Call it the revenge of the malls.
Mall operators Simon Property Group and General Growth Properties swooped in late Tuesday night with a $243 million offer to save Aerospostale, the ailing 800-store retail chain that filed for bankruptcy in May and seemed destined for liquidation. The pair is teaming up with licensing firm Authentic Brands Group and liquidators Gordon Brothers and Hilco Merchant Resources to keep 229 Aeropostale stores open.
It was a telling move for the mall operators, which aren't typically in the business of running the retailers in its corridors.
Mall owners are contending with a steady drumbeat of downsizing and bankruptcies, which have led to the highest number of U.S. store closures so far this year since 2010.
Real estate vacancy rates remain relatively low, and many top-tier malls are thriving. But store closure plans, such as Macy's recent decision to shutter 12 percent of its fleet, have become the norm. Traffic trends continue to plunge, and nearly all mall-based retailers are in some kind of turnaround mode.
Now, mall operators look to be fighting back.
Terms of the deal structure proposed by Simon and General Growth for Aeropostale are murky, but from the outset it looks like a smart strategy for the landlords.
Aeropostale represents a tiny part of any given mall operator's portfolio, less than 1 percent of annual rents. It's possible Simon and General Growth are taking the lead on behalf of other Aeropostale landlords.
By keeping 229 stores open, they limit the chances of an immediate, mass exodus by Aeropostale from top-performing malls in which the teen retail chain is actually making money.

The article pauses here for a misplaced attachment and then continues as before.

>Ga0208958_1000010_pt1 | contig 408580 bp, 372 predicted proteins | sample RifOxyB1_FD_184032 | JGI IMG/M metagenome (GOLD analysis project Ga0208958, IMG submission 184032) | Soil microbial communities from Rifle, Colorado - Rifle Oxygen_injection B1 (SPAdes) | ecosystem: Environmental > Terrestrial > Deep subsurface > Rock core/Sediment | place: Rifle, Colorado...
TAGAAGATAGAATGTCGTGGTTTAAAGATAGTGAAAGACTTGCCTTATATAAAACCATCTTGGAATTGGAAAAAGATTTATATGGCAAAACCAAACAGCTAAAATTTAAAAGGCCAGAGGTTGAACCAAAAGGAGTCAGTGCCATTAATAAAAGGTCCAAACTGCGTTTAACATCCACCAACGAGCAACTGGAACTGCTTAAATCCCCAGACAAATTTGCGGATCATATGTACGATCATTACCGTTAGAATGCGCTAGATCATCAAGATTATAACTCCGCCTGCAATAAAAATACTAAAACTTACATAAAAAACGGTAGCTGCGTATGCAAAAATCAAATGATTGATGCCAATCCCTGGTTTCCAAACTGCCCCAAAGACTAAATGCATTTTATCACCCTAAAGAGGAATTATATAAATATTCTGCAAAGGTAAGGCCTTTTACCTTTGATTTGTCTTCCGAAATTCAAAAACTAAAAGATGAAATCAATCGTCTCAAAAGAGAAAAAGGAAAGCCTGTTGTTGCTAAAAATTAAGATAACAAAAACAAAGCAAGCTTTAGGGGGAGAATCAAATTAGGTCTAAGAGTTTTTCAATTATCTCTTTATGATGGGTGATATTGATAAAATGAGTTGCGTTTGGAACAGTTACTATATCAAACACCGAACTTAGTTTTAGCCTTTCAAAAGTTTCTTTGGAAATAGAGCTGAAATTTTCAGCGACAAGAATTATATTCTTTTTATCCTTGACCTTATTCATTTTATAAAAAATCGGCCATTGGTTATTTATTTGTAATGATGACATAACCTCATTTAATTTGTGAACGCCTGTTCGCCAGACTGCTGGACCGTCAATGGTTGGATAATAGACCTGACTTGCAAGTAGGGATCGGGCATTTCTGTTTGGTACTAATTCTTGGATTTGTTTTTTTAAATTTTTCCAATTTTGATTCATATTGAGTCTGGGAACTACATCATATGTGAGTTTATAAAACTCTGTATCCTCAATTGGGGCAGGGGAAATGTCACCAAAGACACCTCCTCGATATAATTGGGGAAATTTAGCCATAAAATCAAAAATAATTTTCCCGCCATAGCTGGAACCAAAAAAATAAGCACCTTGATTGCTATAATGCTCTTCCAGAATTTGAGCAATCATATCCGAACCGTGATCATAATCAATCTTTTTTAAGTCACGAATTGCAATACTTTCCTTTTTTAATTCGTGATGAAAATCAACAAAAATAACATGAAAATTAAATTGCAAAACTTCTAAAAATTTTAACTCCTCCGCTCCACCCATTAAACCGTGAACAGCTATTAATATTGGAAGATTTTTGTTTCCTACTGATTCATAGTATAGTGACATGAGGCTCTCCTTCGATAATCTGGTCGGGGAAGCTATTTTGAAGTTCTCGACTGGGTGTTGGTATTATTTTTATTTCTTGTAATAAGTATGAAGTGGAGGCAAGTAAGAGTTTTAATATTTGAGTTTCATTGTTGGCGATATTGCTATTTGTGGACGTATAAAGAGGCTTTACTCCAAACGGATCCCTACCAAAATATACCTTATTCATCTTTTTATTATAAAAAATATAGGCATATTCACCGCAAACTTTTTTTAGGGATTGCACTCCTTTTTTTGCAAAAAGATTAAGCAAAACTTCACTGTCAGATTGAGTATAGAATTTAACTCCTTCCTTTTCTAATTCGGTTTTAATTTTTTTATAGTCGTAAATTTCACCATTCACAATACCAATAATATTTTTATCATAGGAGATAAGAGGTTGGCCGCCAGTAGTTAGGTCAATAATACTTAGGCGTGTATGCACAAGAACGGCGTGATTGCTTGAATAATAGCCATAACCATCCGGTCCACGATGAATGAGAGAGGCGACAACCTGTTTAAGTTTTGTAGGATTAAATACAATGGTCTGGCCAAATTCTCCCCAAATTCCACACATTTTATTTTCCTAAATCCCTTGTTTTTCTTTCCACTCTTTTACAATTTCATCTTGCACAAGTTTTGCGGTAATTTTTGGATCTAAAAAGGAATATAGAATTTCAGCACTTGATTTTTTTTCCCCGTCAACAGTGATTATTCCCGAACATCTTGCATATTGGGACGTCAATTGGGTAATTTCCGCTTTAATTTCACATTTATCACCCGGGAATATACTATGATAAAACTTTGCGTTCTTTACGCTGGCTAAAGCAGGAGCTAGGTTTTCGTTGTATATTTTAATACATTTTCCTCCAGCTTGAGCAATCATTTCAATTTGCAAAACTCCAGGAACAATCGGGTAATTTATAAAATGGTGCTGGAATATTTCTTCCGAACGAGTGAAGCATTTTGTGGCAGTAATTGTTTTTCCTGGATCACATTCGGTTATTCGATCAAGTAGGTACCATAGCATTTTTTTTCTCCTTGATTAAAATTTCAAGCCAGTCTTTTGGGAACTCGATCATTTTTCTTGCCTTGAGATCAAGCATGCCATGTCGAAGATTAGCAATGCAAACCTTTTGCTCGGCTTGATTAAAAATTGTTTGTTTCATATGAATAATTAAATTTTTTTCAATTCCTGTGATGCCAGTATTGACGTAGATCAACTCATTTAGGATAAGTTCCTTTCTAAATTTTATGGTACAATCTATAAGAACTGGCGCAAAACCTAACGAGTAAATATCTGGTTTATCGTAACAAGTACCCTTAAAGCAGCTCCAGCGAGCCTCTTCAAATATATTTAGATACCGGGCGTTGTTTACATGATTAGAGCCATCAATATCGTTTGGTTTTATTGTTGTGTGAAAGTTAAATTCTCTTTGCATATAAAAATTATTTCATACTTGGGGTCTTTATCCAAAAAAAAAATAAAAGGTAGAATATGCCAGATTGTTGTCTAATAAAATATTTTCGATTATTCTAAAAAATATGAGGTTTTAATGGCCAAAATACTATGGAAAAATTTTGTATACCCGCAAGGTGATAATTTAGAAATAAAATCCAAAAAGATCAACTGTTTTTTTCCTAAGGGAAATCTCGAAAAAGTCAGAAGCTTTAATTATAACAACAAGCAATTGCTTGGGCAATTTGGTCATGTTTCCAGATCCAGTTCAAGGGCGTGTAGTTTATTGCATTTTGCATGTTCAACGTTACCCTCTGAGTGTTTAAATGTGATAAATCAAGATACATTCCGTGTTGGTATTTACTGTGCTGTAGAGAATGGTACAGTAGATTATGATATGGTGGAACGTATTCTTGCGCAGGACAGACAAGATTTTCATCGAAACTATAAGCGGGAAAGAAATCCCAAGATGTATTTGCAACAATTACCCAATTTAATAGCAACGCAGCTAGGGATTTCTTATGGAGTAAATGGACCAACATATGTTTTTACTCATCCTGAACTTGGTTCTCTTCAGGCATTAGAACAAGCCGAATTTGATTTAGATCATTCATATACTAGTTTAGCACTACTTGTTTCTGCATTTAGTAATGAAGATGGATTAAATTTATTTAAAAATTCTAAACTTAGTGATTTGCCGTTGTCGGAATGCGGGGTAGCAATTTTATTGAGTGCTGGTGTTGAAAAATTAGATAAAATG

Plus, the mall operators take control of lease negotiations for the 600 or so Aeropostale stores slated for closure. That gives landlords a better chance at replacing the struggling stores with higher-quality tenants paying pricier rents, on a more expedited time frame than if the liquidation unfolded in bankruptcy court. Aeropostale leases all its store properties, most of which have a term of 10 years, and landlords will want to squeeze more money from the vacated spaces, according to Bloomberg Intelligence analyst Noel Hebert.
Simon and General Growth's deal proposal also says a lot about the future of retail.
The mall landlords are essentially making the case that Aeropostale is better off with only a fourth of its brick-and-mortar locations, ideally in the best-performing malls where traffic trends haven't been pummeled. The company can then pursue growth through online sales, as well as licensing pacts and wholesale contracts in the U.S. and abroad -- much as Authentic Brands is trying to do with Juicy Couture.
Other brands such as Abercrombie & Fitch and American Eagle, which have struggled to remain relevant as younger shoppers' tastes change, should take note: If they move fast enough, then they could follow the same path without being dragged through bankruptcy court first.
Of course, there's a good chance that, in the long term, not even this latest move will save Aeropostale from its deathbed. Rather, it buys time for mall landlords to better manage Aeropostale's demise by gently putting it down.
Either way, it's about time mall owners took control of their own destinies -- even if that means going into the retail business.
This column does not necessarily reflect the opinion of Bloomberg LP and its owners.
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